Joe Scarborough Mistakes Milquetoast Democrats for Tea Party: Releases Pandering Country Single

by by Daniel Stump

In a bold move, Joe Scarborough kicked off the opening ceremonies for the 9/11 10th-anniversary memorial yesterday with the surprise release of his first ever country single, "Reason to Believe," accompanied by a tribute music video. It was a big step for MSNBC's token red.

After a six year term as a Republican Representative from Florida, Scarborough moved to MSNBC, where he eventually hosted the awful Morning Joe. It was there that the few people who watch Joe were allowed to witness the progression of his endearingly underdeveloped political identity much like one watches a baby elephant try to figure out what that thing is in the mirror.


We all smiled with paternal joy when he asked, in his adorable whine, “These leftist stooges for anti-American causes are always given a free pass. Isn't it time to make them stand up and be counted for their views?” This was in response to his guest's assertion that anti-war protestors in Hollywood were “committing sedition, or treason.” Joe's excited grin melted hearts as he cheered on the United States' invasions of Iraq and Afghanistan, but by 2006 he lost his conviction that the wars could be won, despite their noble cause, and began speaking favor of withdrawal. They grow up so fast. I only hoped his new vanity project would be as cute as the time Starbucks started sponsoring his show.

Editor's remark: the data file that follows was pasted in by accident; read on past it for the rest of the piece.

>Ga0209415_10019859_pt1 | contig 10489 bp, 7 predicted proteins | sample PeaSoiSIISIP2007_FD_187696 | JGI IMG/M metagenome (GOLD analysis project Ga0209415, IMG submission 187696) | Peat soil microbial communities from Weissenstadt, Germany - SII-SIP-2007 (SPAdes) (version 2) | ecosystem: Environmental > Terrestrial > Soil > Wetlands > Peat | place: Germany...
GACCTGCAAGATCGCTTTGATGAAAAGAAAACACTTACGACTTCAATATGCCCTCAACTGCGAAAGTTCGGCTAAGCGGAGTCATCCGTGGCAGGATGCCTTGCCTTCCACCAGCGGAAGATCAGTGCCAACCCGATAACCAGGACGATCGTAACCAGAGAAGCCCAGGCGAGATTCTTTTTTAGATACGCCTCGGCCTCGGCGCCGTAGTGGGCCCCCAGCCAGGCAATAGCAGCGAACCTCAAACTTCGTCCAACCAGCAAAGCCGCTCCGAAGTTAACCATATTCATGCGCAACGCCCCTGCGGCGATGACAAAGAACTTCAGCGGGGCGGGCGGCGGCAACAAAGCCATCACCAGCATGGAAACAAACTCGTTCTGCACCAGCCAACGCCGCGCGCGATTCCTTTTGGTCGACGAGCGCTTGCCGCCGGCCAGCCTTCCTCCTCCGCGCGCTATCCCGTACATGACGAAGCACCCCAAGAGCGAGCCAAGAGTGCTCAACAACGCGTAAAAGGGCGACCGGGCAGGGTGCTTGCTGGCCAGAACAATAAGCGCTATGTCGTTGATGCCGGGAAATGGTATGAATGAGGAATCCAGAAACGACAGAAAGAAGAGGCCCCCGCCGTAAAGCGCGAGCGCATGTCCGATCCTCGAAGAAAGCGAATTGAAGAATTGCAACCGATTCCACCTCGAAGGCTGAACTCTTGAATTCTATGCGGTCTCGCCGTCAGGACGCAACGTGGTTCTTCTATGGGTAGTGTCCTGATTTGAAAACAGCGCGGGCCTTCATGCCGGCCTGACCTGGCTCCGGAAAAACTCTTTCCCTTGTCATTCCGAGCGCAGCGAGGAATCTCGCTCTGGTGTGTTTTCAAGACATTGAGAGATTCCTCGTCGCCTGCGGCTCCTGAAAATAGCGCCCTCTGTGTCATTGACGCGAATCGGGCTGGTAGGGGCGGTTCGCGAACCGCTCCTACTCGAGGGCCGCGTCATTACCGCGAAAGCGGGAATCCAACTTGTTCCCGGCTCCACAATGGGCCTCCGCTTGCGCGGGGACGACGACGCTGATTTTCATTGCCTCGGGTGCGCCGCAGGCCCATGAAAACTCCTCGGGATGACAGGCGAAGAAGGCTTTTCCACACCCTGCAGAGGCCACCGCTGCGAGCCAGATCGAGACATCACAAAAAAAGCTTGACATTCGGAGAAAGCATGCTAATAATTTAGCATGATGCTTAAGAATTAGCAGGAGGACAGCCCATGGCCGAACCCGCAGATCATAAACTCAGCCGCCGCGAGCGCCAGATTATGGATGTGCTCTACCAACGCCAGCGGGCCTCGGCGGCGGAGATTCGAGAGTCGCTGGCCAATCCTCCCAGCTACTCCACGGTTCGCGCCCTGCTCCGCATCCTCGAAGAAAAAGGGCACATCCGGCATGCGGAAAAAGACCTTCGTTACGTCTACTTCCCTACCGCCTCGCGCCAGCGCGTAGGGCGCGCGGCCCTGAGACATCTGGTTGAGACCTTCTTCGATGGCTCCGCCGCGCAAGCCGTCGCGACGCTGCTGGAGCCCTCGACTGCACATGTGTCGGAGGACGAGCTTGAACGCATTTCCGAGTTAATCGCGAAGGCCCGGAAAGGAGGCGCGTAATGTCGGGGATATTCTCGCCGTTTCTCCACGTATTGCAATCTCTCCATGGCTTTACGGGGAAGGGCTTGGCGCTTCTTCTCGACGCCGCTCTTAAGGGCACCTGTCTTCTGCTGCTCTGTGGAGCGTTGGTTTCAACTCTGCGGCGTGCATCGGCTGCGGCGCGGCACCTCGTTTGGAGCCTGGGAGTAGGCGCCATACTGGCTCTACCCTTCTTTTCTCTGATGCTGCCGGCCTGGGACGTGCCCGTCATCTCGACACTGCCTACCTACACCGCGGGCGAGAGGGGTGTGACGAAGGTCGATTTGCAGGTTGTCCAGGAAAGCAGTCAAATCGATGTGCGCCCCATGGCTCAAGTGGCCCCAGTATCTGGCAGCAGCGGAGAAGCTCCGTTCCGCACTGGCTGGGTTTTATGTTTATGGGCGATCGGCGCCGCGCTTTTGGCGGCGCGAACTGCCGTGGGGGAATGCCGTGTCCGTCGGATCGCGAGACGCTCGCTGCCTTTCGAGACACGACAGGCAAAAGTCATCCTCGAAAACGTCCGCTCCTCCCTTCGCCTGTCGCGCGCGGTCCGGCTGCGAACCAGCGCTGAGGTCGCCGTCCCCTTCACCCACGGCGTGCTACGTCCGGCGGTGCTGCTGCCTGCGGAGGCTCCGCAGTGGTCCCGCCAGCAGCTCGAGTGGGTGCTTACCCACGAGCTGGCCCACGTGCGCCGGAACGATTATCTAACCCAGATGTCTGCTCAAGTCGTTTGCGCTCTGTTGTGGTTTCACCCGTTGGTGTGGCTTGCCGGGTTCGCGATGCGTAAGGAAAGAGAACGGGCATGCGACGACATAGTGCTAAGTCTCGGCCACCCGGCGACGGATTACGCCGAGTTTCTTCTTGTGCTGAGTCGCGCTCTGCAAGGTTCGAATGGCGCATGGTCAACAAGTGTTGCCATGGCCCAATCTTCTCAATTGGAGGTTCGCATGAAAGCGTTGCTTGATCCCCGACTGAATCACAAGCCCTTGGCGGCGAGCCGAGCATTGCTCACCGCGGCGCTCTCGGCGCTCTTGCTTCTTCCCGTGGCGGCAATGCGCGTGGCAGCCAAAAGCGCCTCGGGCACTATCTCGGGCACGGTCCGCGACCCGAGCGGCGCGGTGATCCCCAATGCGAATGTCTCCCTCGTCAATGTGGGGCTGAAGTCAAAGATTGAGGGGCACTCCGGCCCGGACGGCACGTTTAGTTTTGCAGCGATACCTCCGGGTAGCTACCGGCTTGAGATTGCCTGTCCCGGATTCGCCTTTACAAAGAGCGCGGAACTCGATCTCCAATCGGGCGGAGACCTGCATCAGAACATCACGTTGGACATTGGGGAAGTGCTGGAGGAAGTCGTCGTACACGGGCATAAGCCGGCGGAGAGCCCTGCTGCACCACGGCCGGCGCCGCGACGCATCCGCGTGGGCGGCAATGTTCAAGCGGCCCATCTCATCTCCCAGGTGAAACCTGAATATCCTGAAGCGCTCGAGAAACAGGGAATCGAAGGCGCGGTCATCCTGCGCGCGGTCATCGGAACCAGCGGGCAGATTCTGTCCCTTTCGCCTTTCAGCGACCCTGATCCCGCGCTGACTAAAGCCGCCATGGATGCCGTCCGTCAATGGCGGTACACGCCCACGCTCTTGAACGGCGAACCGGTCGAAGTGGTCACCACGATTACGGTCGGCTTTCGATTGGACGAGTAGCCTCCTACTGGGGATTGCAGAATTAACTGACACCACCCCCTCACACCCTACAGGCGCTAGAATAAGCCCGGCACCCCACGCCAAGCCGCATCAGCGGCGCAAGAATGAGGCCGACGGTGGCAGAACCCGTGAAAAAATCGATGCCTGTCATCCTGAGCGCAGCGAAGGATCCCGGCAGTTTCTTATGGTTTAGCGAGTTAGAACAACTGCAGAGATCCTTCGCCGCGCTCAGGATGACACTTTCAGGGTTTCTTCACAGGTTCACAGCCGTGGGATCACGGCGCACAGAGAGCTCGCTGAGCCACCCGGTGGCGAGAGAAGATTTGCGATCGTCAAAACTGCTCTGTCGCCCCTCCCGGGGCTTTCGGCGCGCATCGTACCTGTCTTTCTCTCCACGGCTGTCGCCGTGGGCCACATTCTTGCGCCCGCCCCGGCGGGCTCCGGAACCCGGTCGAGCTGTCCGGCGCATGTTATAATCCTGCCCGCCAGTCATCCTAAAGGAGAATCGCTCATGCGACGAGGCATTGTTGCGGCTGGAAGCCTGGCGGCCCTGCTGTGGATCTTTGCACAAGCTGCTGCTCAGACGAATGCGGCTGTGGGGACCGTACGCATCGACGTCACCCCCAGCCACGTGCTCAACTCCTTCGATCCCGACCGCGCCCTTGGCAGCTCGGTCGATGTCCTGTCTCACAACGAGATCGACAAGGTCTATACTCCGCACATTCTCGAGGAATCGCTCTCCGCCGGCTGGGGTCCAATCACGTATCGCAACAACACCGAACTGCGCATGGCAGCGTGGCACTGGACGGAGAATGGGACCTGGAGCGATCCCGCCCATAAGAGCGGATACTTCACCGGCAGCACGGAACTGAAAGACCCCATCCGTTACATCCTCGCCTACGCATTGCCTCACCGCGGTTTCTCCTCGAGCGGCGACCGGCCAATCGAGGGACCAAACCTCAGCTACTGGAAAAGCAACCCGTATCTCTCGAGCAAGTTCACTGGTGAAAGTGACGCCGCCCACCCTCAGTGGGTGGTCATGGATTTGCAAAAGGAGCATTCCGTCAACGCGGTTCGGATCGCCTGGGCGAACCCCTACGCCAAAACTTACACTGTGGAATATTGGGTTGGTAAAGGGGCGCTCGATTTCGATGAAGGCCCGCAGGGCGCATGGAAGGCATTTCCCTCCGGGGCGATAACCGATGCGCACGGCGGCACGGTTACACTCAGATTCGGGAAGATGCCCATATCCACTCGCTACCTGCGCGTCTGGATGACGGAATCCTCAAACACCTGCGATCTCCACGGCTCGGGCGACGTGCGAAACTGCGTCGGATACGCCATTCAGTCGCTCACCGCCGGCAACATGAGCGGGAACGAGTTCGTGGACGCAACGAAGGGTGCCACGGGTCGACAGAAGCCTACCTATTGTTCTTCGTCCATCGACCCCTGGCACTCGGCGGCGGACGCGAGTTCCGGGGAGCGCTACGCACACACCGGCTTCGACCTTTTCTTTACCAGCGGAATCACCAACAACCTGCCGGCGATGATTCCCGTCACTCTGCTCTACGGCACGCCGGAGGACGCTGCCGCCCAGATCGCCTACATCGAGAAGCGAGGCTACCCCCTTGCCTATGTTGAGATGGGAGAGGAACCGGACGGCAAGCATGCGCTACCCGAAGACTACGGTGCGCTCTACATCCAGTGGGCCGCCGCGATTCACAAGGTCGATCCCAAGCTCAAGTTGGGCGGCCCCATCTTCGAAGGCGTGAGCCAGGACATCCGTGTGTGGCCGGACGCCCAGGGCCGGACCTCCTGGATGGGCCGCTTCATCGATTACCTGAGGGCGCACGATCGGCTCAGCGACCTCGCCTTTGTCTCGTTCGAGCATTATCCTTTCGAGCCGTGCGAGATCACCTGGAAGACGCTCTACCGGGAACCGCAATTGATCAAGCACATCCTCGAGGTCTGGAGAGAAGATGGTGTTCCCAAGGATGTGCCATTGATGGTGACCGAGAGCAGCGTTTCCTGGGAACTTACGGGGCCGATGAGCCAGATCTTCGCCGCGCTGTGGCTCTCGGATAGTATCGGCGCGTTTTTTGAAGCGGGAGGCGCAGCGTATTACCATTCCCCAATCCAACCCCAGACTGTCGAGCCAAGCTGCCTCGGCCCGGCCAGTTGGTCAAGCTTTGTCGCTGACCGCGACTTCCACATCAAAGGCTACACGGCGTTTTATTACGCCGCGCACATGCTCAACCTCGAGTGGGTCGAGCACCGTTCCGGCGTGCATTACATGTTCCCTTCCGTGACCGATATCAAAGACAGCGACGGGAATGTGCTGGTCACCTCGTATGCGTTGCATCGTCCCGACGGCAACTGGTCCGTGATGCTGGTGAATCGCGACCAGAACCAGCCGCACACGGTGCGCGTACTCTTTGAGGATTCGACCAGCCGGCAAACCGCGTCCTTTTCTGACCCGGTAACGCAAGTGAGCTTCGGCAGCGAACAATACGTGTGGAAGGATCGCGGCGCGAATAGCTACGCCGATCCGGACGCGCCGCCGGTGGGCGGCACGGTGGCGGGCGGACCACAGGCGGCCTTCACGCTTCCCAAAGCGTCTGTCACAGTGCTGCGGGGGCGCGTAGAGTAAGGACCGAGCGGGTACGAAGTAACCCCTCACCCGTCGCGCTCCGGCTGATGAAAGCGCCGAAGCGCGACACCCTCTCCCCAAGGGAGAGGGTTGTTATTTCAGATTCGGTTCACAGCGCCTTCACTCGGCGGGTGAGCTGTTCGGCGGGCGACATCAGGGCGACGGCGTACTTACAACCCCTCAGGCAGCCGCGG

On my first listen I was too caught up in the story told by the music video to notice much else. The song started with a cold open of a phone ringing and cut to a mother and her daughter receiving a call that her husband had been killed, presumably during the events of 9/11. Then there were a bunch of pictures of Ground Zero – some projected on pictures of America. The boy grew up and then there were pictures of the wars. War is bad. But then pictures of the troops coming home! And finally the powerful closing scene in which the now older son came home to embrace his mother (still the same age).

And then I had a strange and terrible thought. I played the song again and forced myself to listen. The lyrics were bad but the shrill Garage Band violin fills were worse. Then I got to the end:

  1. And still I cry
    underneath September skies
    ten years gone but my nightmare goes on.
    In an endless war
    tell me please how many more
    have to die before my sweet boy comes home.


Oh man. Was Joe Scarborough trying to cash in on nationalism with an anti-war song? Did he actually create a fictional mother with a fictional son off fighting a war for which he himself advocated that real mothers' sons be sent to fight, all in order to boost his ego by piggy-backing on the greatest national tragedy in recent memory with his shitty celebrity vanity single?

According to Paul Needham of the Huffington Post, not only is "Reason to Believe" an antiwar song, but a “powerful antiwar song” with “searing lyrics” from “one of the most vocal critics of America's wars.” Is that a goddamn joke, Paul Needham? Did you and Token Joe both forget that the anti-war music field is highly competitive? Every angsty sixteen year-old with a guitar is writing songs about blood on the hands of people in suits – you can't just throw some American flags on your hat, bitch about Bush, and then sing about how hard it is for America to be so awesome but also at war. There are standards: this isn't the Tea Party. This isn't even your crowd – you don't see Juan Williams releasing a pro-war rockabilly anthem on Fox.

Daniel Stump B'14 has previously written for the Indy about gay Republicans and pizza cones.